There was no need for him to be irritable – I was the one paying premium rates for the privilege of listening to his anger.
Eventually, I was told my application was being processed, and I got a call with an appointment a week later.
When I went in, I was told I’d need to wait six weeks until my first payment.
By this point, my credit score was so low, I couldn’t apply for any other loans.
To this day, my credit score stops me from doing a lot of things.
I can’t even apply for rentals that run credit checks and there’s already a housing crisis in London, so my options are severely limited.
On file, I look like somebody who is irresponsible with their money and runs up big bills buying luxury goods.
In reality, I was forced to live off credit to survive.
I was still expected to travel to my Jobcentre on the train every week, attend interviews and pay for my living costs, despite rapidly depleting funds.
I did so, expecting that my efforts at job hunting each week would be recognised by my work coach.
Two weeks in, he asked me why I was applying for graduate jobs.
‘You need to set the bar lower,’ he told me, handing me an application to be a night cleaner in a supermarket.
I felt like he was telling me to give up on my dreams.
When I told him I was getting interviews, but being told that other candidates had more experience, he told me I wasn’t working hard enough.
I struggled not to cry. I was working so hard and being punished for no reason.
I was applying for 30 jobs a day by this point – spending eight hours a day filling in online forms, emailing CVs to companies, tweaking cover letters, updating my LinkedIn profile with as much experience as I could.
When my money finally came through, it was only a fraction of what I’d been told I would get.
I asked what was going on in my next appointment and my work coach shrugged.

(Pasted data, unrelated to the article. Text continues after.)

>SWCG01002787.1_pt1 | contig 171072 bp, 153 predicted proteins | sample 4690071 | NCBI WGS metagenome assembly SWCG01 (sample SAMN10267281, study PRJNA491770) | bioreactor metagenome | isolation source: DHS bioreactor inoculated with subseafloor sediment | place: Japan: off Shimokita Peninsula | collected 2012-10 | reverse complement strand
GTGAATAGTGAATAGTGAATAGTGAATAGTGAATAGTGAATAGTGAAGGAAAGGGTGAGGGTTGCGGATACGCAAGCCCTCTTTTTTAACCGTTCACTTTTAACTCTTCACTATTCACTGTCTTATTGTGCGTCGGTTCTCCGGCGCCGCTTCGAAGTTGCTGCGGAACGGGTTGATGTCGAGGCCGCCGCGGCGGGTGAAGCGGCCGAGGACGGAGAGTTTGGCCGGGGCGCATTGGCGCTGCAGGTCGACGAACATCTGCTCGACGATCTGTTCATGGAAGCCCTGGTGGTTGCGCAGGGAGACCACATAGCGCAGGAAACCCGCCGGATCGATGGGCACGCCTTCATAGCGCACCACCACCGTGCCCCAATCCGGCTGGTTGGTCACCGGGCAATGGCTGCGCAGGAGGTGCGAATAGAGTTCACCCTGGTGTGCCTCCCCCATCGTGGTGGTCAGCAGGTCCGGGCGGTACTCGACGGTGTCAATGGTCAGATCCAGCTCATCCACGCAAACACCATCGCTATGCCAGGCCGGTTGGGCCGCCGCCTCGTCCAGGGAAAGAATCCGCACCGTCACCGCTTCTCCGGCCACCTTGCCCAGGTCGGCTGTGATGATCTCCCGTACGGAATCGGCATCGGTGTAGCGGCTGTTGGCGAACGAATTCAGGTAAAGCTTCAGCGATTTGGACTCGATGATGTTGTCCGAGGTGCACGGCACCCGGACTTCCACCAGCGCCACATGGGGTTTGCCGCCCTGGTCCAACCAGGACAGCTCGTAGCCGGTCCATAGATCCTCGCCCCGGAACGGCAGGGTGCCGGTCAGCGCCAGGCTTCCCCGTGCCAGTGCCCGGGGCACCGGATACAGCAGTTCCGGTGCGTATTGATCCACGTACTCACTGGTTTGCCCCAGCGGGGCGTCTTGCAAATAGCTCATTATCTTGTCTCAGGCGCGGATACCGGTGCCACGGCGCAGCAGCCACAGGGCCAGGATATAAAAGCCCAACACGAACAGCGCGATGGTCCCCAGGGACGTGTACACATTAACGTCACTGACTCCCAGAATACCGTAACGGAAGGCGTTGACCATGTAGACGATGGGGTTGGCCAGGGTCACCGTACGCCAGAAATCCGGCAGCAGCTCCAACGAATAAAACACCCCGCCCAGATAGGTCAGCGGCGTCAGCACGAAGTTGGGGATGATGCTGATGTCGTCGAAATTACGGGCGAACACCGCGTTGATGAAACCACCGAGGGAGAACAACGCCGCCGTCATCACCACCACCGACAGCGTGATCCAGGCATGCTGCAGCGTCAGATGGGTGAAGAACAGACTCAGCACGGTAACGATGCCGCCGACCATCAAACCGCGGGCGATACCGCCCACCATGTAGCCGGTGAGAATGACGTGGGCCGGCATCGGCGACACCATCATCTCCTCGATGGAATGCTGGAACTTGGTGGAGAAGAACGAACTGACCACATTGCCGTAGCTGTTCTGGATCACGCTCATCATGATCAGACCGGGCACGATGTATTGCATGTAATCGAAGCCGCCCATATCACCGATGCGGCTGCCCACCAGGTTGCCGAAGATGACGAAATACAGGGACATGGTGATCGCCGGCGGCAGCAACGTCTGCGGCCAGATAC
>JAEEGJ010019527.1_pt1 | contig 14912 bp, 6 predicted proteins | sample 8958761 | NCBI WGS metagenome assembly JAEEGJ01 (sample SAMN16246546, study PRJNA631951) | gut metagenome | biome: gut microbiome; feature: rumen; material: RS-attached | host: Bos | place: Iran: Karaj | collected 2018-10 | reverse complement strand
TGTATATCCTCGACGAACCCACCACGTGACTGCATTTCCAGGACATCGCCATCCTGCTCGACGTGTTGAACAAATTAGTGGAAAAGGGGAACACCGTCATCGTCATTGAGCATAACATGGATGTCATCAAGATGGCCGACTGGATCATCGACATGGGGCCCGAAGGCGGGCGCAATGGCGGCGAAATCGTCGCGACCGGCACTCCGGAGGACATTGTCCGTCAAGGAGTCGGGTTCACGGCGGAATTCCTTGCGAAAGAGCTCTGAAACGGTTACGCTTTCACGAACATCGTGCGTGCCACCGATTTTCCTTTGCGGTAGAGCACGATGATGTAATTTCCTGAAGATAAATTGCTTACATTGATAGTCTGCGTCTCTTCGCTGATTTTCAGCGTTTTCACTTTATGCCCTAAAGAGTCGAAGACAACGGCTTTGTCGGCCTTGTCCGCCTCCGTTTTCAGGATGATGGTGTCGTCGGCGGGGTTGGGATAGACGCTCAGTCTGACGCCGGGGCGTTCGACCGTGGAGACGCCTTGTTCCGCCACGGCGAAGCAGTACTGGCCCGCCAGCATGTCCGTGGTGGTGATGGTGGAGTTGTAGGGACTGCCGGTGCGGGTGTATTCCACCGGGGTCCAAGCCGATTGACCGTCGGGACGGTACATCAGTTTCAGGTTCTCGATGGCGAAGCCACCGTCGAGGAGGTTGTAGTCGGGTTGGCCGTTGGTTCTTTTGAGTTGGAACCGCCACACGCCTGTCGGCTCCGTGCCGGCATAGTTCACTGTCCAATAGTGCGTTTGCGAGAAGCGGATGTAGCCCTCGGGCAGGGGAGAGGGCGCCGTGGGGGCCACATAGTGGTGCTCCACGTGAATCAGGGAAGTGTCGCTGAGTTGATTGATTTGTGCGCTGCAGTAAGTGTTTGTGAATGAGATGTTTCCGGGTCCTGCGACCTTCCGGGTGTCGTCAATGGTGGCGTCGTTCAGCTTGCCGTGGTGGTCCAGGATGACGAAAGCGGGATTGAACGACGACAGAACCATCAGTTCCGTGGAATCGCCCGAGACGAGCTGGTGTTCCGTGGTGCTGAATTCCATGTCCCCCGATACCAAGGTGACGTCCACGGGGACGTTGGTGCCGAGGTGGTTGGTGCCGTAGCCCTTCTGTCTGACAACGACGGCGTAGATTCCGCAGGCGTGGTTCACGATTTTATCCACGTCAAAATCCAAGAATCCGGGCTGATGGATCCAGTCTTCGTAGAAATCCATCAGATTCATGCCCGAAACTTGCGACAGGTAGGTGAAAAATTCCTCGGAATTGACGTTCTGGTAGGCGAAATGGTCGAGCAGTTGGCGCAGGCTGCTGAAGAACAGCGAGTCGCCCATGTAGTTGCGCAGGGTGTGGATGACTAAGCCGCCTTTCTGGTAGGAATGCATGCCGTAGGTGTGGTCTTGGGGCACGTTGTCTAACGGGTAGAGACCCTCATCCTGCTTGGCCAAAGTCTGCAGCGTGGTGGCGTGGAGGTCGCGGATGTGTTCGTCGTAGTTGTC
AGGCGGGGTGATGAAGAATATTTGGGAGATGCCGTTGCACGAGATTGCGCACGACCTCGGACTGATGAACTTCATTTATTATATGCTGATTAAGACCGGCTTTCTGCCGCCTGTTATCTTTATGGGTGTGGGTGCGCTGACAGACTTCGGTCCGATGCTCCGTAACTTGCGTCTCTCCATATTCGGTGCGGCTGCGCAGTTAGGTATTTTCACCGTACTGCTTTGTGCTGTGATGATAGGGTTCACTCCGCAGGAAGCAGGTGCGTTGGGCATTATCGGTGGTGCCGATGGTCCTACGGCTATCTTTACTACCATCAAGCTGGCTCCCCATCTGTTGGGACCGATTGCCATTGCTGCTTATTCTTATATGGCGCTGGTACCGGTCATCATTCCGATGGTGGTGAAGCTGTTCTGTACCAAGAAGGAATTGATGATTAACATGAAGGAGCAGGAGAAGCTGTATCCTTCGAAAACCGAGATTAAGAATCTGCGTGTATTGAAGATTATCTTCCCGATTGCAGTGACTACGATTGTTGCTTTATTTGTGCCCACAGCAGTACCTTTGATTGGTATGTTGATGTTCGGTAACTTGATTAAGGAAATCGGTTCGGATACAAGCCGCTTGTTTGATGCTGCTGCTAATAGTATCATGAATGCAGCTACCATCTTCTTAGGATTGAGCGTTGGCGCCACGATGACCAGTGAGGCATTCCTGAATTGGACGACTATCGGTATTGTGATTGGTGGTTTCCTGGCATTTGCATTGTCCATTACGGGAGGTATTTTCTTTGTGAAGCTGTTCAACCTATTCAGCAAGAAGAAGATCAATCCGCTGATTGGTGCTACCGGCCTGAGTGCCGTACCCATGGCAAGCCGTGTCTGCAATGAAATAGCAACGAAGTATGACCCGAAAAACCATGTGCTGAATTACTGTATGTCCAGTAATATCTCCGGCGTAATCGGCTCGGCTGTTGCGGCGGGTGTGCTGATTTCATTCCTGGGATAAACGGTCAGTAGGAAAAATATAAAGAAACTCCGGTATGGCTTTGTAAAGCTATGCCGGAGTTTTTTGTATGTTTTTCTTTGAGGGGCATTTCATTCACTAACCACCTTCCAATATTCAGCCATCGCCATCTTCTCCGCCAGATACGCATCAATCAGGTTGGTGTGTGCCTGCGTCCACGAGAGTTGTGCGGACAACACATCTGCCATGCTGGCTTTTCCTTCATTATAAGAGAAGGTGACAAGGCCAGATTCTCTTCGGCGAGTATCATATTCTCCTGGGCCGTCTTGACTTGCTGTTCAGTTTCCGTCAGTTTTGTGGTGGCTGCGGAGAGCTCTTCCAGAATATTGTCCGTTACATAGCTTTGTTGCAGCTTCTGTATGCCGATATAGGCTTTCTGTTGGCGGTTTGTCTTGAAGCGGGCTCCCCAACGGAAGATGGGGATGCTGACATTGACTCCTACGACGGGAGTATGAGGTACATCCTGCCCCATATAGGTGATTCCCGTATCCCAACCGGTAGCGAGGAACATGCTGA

‘Dial the call centre,’ he told me, pointing to a phone.
The woman on the line told me that my eligibility for housing allowance had been deducted by the assessment team, as I wasn’t eligible under the criteria.
‘What criteria?’ I asked.
‘You don’t meet the shared housing criteria that makes you eligible for the housing element of Universal Credit as you’re under 35 years of age,’ I was told.
‘What am I supposed to do for rent? Why wasn’t I told this sooner?’ I asked.
‘You can apply to your local housing authority,’ she told me.
‘You’re making me choose between having a roof over my head and food. What am I meant to do?’
‘I know it’s hard, trust me I know,’ she told me.
‘I don’t think you do know,’ I told her, anger mounting.
‘Thanks for nothing.’ I hung up, and started to leave.
‘Get back here!’ my work coach yelled from across the room.
I froze, and turned around.
Everyone was staring at me. I was forced to walk across the room, bright red with embarrassment, while everyone watched.
‘Have you stopped complaining now?’ he asked me.
‘I am incredibly angry right now, and our appointment is over,’ I said, struggling to keep the rage out of my words.
‘I would suggest I am given some time to process the latest decision that’s been made about me.’
For once, he didn’t say anything – just shooed me away with a flick of his hand.
I knew I had to spend the meagre funds I’d been provided with on transport to interviews, so my rent went unpaid and I was evicted.
I put all of my belongings in storage, and moved in with a friend I’d met a few weeks previously.
I barely knew him, but it was sleeping on the floor of his bedsit or sleeping on the streets.
His room was filthy. A blackened mattress lay on the floor, next to a sink covered in dust. Spiders nestled in the corner of the ceiling.
I spent the next two months being routinely guilt-tripped into sex, with the unspoken agreement that, because he had housed me, I was to give him my body in return.
I applied for 40 jobs a day.
I’d wake up, sit on the mattress, and spend all of my time filling out application forms, attending interviews across the city, and receiving rejection emails.
Then I’d be abused, go to sleep, wake up and do it all over again.
I attended the Jobcentre, and they repeatedly told me I’d been on benefits for a long time.
They told me I should be trying harder.
If I stayed on Universal Credit for much longer, they’d need to refer me to a specialist clinic to get me back into work.